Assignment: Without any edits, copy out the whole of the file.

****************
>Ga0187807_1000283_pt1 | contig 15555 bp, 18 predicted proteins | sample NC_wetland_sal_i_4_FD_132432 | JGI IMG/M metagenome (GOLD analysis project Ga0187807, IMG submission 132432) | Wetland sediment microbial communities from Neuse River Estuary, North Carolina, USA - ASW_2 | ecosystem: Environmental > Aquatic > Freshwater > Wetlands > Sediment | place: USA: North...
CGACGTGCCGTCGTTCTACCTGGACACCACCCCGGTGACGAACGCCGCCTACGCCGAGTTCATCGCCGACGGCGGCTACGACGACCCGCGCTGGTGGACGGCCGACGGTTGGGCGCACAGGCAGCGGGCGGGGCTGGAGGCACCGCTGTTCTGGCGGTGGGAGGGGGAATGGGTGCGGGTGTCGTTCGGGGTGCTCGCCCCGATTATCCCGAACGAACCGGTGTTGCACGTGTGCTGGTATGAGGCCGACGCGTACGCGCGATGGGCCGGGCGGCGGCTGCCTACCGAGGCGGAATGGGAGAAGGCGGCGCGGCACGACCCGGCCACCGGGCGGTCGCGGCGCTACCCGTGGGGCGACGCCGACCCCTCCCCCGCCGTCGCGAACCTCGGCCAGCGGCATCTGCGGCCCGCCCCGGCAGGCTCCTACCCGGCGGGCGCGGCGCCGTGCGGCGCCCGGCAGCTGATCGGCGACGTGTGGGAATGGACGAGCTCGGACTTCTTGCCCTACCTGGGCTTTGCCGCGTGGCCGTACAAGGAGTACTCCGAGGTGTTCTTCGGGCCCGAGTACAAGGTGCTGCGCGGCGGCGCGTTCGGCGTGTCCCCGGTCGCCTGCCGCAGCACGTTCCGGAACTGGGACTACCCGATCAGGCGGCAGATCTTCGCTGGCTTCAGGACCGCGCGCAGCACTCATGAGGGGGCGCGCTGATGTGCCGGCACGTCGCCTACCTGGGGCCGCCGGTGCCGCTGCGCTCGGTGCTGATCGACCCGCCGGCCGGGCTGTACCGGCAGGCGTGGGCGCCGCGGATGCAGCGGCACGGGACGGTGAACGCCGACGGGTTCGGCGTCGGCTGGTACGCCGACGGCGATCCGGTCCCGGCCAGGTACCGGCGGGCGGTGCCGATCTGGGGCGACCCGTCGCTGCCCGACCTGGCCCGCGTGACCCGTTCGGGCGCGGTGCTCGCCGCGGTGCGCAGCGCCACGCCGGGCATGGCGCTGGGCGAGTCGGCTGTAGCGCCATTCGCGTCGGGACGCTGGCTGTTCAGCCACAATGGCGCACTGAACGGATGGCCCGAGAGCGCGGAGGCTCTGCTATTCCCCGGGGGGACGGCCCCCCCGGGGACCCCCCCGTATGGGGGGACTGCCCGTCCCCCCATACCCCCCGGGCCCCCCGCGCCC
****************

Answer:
>Ga0187807_1000283_pt1 | contig 15555 bp, 18 predicted proteins | sample NC_wetland_sal_i_4_FD_132432 | JGI IMG/M metagenome (GOLD analysis project Ga0187807, IMG submission 132432) | Wetland sediment microbial communities from Neuse River Estuary, North Carolina, USA - ASW_2 | ecosystem: Environmental > Aquatic > Freshwater > Wetlands > Sediment | place: USA: North...
CGACGTGCCGTCGTTCTACCTGGACACCACCCCGGTGACGAACGCCGCCTACGCCGAGTTCATCGCCGACGGCGGCTACGACGACCCGCGCTGGTGGACGGCCGACGGTTGGGCGCACAGGCAGCGGGCGGGGCTGGAGGCACCGCTGTTCTGGCGGTGGGAGGGGGAATGGGTGCGGGTGTCGTTCGGGGTGCTCGCCCCGATTATCCCGAACGAACCGGTGTTGCACGTGTGCTGGTATGAGGCCGACGCGTACGCGCGATGGGCCGGGCGGCGGCTGCCTACCGAGGCGGAATGGGAGAAGGCGGCGCGGCACGACCCGGCCACCGGGCGGTCGCGGCGCTACCCGTGGGGCGACGCCGACCCCTCCCCCGCCGTCGCGAACCTCGGCCAGCGGCATCTGCGGCCCGCCCCGGCAGGCTCCTACCCGGCGGGCGCGGCGCCGTGCGGCGCCCGGCAGCTGATCGGCGACGTGTGGGAATGGACGAGCTCGGACTTCTTGCCCTACCTGGGCTTTGCCGCGTGGCCGTACAAGGAGTACTCCGAGGTGTTCTTCGGGCCCGAGTACAAGGTGCTGCGCGGCGGCGCGTTCGGCGTGTCCCCGGTCGCCTGCCGCAGCACGTTCCGGAACTGGGACTACCCGATCAGGCGGCAGATCTTCGCTGGCTTCAGGACCGCGCGCAGCACTCATGAGGGGGCGCGCTGATGTGCCGGCACGTCGCCTACCTGGGGCCGCCGGTGCCGCTGCGCTCGGTGCTGATCGACCCGCCGGCCGGGCTGTACCGGCAGGCGTGGGCGCCGCGGATGCAGCGGCACGGGACGGTGAACGCCGACGGGTTCGGCGTCGGCTGGTACGCCGACGGCGATCCGGTCCCGGCCAGGTACCGGCGGGCGGTGCCGATCTGGGGCGACCCGTCGCTGCCCGACCTGGCCCGCGTGACCCGTTCGGGCGCGGTGCTCGCCGCGGTGCGCAGCGCCACGCCGGGCATGGCGCTGGGCGAGTCGGCTGTAGCGCCATTCGCGTCGGGACGCTGGCTGTTCAGCCACAATGGCGCACTGAACGGATGGCCCGAGAGCGCGGAGGCTCTGCTATTCCCCGGGGGGACGGCCCCCCCGGGGACCCCCCCGTATGGGGGGACTGCCCGTCCCCCCATACCCCCCGGGCCCCCCGCGCCC